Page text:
Undergraduate research opportunities
Undergraduate research opportunities are important for those interested in pursuing a career in engineering and sciences, and those experiences will stand out on graduate school applications and in job interviews. The undergraduate research experience takes on many forms. Whether you are participating in experiments, field monitoring, laboratory testing, data curation, running analyses or helping with specimens preparation, volunteering or working in an academic civil and environmental engineering lab or research group is an invaluable experience. Students who form relationships with graduate students and faculty early on in their academic career will have greater opportunities to learn advanced research skills, explore new fields and deepen the knowledge gained in the classroom. Participating in undergraduate research is beneficial in the following ways:
- Gain valuable experience that will be advantageous in any career path
- Develop first-hand practical experience on many of the theoretical topics covered in the class room
- Meet new colleagues and expand your future career options
- Explore different areas of research and find your research passion
How to get involved in CEE undergraduate research
There are many ways to participate in research as an undergraduate. The best place to start is to find a research group or project you are interested in. The department of Civil and Environmental Engineering (CEE) has consolidated available research projects with department faculty in five broad research areas: earthquake and structural engineering, environmental engineering, geotechnical engineering, pavement engineering and science and transportation engineering. Browse available groups and projects and apply to the three you are most interested in using the CEE research application. If you have questions or need more information, please contact Dr. Mohamed Moustafa at email@example.com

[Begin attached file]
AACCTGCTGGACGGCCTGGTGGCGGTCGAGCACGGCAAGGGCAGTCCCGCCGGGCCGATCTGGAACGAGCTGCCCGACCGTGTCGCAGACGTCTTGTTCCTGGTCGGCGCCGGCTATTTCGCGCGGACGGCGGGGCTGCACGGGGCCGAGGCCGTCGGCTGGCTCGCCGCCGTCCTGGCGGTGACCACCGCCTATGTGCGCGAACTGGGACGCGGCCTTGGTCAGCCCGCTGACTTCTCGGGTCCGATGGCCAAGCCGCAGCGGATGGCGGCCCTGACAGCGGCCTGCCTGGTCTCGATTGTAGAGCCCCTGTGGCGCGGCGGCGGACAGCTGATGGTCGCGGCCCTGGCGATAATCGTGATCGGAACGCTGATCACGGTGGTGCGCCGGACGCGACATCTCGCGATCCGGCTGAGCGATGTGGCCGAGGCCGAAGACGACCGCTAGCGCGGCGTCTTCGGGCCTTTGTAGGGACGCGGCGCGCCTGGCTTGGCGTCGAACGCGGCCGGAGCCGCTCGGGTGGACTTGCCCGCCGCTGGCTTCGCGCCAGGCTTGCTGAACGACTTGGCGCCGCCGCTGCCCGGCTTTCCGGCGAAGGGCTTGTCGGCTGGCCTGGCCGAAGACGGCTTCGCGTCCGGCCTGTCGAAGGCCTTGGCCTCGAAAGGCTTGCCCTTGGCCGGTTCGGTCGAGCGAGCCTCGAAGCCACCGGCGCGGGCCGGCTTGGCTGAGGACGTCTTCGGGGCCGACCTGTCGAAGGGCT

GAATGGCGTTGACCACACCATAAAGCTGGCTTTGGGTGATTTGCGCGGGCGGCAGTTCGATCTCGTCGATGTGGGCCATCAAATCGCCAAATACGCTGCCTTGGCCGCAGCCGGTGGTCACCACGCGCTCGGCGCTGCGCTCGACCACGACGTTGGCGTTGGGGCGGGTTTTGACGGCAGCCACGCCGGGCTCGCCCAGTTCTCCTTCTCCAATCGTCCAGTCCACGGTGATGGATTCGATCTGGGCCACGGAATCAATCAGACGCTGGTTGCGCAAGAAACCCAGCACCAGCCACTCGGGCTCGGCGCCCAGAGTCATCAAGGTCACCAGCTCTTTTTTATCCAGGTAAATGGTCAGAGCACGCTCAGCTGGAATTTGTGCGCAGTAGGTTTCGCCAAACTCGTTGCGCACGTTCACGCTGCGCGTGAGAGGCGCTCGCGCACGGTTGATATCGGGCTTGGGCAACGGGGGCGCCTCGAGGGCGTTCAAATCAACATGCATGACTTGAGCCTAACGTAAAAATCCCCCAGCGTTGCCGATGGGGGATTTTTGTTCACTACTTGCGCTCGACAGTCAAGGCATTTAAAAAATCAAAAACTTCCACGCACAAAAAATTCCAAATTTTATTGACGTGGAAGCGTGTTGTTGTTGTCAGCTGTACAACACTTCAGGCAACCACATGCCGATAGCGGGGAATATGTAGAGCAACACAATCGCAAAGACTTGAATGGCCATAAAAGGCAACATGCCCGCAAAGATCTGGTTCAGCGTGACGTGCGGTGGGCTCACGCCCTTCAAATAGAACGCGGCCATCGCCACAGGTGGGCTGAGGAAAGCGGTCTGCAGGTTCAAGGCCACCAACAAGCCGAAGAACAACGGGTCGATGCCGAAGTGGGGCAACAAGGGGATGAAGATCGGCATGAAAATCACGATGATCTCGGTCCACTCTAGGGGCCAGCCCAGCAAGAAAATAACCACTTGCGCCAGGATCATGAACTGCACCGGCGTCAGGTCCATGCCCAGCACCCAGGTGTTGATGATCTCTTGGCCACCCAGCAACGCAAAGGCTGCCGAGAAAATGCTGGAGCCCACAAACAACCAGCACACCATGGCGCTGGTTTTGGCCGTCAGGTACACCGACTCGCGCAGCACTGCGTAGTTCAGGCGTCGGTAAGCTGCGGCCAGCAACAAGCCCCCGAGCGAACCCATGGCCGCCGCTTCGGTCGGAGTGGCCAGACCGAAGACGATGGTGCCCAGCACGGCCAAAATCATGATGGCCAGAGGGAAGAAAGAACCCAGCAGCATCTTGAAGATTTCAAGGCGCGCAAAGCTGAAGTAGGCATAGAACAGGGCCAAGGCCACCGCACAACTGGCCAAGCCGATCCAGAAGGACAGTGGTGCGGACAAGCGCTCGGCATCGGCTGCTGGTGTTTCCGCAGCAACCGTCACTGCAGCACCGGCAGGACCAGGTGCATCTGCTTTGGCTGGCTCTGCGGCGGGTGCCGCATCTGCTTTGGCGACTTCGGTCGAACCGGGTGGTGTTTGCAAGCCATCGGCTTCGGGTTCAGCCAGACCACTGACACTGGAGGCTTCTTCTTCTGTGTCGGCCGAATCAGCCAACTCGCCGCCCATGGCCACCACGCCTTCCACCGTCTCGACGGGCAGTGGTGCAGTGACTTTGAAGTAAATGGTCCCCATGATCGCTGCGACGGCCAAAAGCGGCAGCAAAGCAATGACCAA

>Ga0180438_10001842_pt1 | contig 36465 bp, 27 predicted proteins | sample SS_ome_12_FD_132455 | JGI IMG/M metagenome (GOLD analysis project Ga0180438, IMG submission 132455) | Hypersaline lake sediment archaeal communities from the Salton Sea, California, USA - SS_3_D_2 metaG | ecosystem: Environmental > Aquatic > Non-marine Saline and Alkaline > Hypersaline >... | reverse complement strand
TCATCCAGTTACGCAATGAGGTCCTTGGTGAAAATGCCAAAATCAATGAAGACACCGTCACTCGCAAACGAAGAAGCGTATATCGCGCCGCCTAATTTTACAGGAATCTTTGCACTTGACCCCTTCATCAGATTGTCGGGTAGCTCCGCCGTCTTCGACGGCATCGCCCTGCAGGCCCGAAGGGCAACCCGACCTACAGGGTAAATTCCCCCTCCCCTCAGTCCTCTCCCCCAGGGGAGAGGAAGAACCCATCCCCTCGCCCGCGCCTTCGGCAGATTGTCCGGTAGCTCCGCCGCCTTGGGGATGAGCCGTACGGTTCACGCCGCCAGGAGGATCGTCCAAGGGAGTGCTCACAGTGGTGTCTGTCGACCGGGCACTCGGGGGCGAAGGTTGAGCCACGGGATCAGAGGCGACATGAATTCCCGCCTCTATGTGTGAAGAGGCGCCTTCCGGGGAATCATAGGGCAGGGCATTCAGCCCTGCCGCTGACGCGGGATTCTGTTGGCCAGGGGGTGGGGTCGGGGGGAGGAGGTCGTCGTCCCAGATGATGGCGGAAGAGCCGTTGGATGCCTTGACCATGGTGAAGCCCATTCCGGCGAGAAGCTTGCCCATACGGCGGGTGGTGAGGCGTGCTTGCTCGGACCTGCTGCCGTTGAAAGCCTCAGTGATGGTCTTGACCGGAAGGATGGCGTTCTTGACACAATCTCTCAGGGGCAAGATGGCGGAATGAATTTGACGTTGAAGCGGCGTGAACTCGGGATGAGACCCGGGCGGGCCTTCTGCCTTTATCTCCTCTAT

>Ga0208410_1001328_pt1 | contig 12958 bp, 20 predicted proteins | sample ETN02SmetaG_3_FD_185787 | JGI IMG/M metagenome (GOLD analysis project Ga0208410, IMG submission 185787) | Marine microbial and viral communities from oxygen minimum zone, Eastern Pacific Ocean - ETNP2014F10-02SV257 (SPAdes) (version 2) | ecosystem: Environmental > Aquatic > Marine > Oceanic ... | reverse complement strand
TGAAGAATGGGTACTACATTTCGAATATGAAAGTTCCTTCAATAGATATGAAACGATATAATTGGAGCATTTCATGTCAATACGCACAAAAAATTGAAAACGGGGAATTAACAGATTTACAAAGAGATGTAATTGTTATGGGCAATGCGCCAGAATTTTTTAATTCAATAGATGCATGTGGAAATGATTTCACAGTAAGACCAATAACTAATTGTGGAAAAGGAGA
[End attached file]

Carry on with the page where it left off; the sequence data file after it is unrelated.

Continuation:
Other options for research projects
Students are welcome to independently pursue research opportunities outside of the CEE department, including opportunities with other departments or programs within the College of Engineering or the University, as well as outside of the University with an off-campus research group or other institutions such as the Desert Research Institute (DRI). Meanwhile, students also are encouraged to consider multi-disciplinary research projects that extend beyond CEE and involve faculty or researchers from other groups such as Materials Science and Engineering, Mechanical Engineering, Atmospheric Science, etc. Current professors, graduate teaching assistants and other undergraduates already involved in research would be a great resource for finding an independent or multi-disciplinary project.
When independently pursuing research projects, be sure to get in touch in a professional and respectful way to ask faculty or graduate teaching assistants if they are willing to take on any new student researchers. Personalize each correspondence, and give them as much information as you can: your availability; the type of position you are looking for (are you volunteering, seeking academic credit, or looking for a funded opportunity and paid assistantship); and your interest in their research.
Think of that request like a job interview: many students want those research spots and you will make a bigger impression if you review the professor’s research so you are knowledgeable about their field.
Good luck and have fun!